Blog - Real Estate

 Posted in Real Estate on July 15th, 2009 at 7:43 PM


Good article below. The HVCC was designed to stop the over evaluation of properties and arm-twisting that goes on with appraisals, but what it's done is put appraisers in areas they're not familiar with. This takes away the crucial local market knowledge that appraisers have. This knowledge is important because without it, there is no justification for EVER raising the prices in a neighborhood.

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By Robert Freedman, Senior Editor, REALTOR® Magazine

For weeks, NAR has been getting e-mails and phone calls on problems caused by the implementation of the Home Valuation Code of Conduct. If you’re not familiar with HVCC, it’s an agreement entered into between the two secondary mortgage market companies Fannie Mae and Feddie Mac and the State of New York. The intent of the agreement is laudable: to curb the kind of inaccurate appraisals that helped fuel the housing meltdown.

But HVCC has turned out to be a problem in its own right, judging from everything we’re hearing, and not just for real estate deals in New York. The two mortgage companies are applying HVCC rules to all mortgages they handle, regardless of state, so any problems with HVCC are nationwide in scope.

Here’s a sample of what our researchers found: Read more




 Posted in Real Estate on July 15th, 2009 at 7:39 PM


By Robert Freedman, Senior Editor, REALTOR® Magazine

A handful of bills to extend and increase the First-Time Home Buyer Tax Credit are under consideration in Congress, but if you have clients who are holding out in anticipation of one of these bills passing, you might want to encourage them not to wait. The likelihood of any of these bills getting enacted this year is highly uncertain.

That’s the message I’m getting from NAR analysts. The issue isn’t the tax credit itself. From everything we’re seeing, the credit enjoys broad bipartisan support and, as our chief economist Lawrence Yun has said, the credit is a bargain when it comes to economic stimulus. You get a lot of bang for the buck, and I think it’s safe to say that a lot of lawmakers realize that. Certainly Sen. Johnny Isakson (R-Ga.) does. He’s the lead sponsor of a bill to extend and increase the credit, and he’s been a champion on what the credit can do for the economy.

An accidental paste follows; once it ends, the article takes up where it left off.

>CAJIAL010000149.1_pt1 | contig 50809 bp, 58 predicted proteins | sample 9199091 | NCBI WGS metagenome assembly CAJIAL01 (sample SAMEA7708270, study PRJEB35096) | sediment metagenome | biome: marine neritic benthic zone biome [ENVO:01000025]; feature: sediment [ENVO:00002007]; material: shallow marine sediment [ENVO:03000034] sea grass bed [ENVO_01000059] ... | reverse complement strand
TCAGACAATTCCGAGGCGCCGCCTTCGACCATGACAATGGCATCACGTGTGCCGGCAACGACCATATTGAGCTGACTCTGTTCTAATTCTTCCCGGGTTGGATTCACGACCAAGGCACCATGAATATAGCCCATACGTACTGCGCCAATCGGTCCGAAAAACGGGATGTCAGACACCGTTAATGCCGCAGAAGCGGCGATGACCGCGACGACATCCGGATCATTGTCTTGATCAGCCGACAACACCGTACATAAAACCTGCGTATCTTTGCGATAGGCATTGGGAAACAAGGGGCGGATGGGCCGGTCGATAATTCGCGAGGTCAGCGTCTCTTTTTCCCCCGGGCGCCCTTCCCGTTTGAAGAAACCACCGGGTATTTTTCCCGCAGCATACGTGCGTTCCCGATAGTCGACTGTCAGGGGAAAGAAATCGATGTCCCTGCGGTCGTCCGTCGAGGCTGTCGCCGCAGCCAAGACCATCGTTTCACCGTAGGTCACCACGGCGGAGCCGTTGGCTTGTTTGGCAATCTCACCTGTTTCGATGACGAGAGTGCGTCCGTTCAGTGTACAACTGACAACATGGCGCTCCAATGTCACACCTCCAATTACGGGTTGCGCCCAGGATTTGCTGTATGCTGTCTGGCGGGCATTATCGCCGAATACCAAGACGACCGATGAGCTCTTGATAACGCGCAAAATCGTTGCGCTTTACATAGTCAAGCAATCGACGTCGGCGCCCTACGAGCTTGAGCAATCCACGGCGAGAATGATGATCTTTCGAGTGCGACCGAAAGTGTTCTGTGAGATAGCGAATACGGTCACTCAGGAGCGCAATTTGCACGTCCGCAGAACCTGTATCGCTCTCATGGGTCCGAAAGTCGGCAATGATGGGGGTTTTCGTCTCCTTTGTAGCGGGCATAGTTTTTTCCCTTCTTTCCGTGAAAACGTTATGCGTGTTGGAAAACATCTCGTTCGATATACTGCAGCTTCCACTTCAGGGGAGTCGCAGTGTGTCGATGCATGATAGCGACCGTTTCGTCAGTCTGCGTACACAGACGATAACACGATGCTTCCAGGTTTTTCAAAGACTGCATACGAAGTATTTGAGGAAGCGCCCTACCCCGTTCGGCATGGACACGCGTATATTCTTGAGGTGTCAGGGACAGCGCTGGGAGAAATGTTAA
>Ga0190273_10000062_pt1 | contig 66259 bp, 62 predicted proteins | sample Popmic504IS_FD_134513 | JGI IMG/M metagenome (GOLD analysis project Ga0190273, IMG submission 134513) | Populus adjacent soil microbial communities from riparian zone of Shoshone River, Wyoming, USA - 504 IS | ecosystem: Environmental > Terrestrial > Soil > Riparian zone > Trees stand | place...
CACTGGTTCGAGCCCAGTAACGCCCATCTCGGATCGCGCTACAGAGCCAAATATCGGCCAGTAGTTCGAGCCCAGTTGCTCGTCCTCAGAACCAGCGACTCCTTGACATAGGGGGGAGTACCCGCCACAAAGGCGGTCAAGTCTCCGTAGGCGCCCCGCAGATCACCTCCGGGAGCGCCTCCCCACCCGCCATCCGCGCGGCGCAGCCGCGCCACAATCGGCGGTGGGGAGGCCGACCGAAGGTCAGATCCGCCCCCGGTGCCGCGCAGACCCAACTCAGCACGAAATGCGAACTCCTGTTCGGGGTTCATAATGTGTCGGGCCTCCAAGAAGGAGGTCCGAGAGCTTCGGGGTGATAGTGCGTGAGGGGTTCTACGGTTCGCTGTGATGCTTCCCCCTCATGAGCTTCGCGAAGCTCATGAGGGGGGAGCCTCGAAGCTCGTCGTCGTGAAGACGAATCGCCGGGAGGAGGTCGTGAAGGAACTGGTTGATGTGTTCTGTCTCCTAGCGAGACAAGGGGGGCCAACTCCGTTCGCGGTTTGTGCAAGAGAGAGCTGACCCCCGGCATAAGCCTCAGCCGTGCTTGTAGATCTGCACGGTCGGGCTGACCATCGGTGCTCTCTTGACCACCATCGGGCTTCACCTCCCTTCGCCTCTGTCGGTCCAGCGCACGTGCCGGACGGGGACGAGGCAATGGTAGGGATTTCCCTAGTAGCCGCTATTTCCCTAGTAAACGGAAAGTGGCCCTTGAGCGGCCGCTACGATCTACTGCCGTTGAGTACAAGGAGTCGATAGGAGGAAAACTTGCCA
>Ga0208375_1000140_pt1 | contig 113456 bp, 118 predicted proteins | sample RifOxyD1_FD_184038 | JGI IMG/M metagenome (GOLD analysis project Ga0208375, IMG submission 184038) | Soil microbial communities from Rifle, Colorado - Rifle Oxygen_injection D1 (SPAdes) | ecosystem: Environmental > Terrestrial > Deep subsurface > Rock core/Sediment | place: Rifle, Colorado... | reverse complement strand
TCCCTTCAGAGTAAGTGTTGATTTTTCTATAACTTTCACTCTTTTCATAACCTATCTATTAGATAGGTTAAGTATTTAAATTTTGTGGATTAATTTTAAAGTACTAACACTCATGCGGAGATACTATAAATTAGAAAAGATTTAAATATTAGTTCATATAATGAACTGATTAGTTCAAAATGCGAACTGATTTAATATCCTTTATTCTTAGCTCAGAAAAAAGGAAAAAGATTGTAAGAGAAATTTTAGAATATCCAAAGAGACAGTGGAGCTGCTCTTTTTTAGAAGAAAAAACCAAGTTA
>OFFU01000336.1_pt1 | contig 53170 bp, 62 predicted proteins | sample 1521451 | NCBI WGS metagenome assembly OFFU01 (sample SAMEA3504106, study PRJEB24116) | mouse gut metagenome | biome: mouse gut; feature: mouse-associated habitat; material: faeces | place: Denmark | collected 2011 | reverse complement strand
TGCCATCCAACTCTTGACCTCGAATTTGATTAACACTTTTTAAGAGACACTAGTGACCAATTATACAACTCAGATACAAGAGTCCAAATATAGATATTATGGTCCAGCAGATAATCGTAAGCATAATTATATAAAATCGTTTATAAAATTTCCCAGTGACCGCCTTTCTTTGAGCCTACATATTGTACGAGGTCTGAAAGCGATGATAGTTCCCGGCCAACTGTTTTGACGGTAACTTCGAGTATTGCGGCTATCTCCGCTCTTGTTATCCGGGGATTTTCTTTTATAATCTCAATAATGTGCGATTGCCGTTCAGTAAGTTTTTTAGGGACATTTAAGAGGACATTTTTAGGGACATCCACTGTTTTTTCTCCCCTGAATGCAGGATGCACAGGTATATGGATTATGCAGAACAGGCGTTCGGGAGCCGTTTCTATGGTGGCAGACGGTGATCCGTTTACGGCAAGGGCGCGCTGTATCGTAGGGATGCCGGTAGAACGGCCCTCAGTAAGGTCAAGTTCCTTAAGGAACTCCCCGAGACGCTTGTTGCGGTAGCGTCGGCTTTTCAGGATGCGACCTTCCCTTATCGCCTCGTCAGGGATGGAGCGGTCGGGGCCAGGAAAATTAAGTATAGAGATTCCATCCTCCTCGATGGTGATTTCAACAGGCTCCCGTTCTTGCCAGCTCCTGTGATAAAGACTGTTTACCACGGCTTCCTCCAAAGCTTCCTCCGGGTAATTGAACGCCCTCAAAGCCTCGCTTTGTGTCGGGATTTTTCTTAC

The problem, rather, is far more prosaic. Read more




 Posted in Real Estate on June 30th, 2009 at 10:14 AM


(Source: Realtrends.com)
Best cities to buy a home

While the overall housing market isn't on the upswing, these metros show long-term potential. According to a recent Forbes article, the top 10 cities to buy a home are:
1.       Denver
2.       Boston
3.       Phoenix
4.       San Diego
5.       Los Angeles
6.       St. Louis, Mo
7.       Tampa
8.       Philadelphia
9.       San Francisco
10.     Washington, D.C.
 
Source: Forbes.com



 Posted in Real Estate on June 24th, 2009 at 10:14 AM


Home Inventory by Price:
Q2 2008 through Q1 2009, Denver metro area

Price Range Avg Sold Price # Sold 12 mo. % of Sales # Active Months of Inventory
Less than $85k $63,500 3,339 10% 231 .2
$85-$135k $110,154 4,965 15% 824 2.0
$135-$210k $171,523 7,945 24% 2,219 3.4
$210-$315k $254,107 8,677 26% 3,053 4.2
$315-$460k $373,152 4,985 15% 2,765 6.7
More than $460k $739,776 3,305 10% 4,516 16.4

Homes priced at $1 million and more had a five-year inventory.

Comments from Lon Welsh at Your Castle Real Estate...

  • "This is a really unbalanced market overall."
  • The high-end housing category, with its large inventories and motivated sellers, is a “very strong” buyer’s market.
  • “The hot price range is $150,000 to $300,000.”





 Posted in Real Estate on April 28th, 2009 at 12:09 PM


Included in every listing I take is 2 hours of staging help. My stager can help your home look it's very best, whether it's being lived in or not. Here are some general tips for vacant homes:

  • Give the house a lived-in look. Get a neighbor or family member to make the house look occupied by parking a car in the driveway, opening and closing the drapes and taking in any mail.
  • Groom the yard. Use a lawn service during the summer to keep the grass cut and a snow removal service in the winter to scrape the walks and driveway.
  • No outstanding nicks. Hide the effects of missing furniture. Paint and replace rugs so there are no faded spots or blemishes on the walls. Cover accent paint that alone looks odd.
  • Leave some furniture. A few chairs, tables, lamps and beds (or empty mattress boxes with spreads) give buyers a sense of space.
  • Keep the utilities on. Set the thermostat at a comfortable level during the winter and summer.
  • Hire a cleaning service. Make sure the home remains spotless. (I can recommend a good one, if you need it.)
  • Check the homeowner’s policy. Understand the coverage when the home is vacant.

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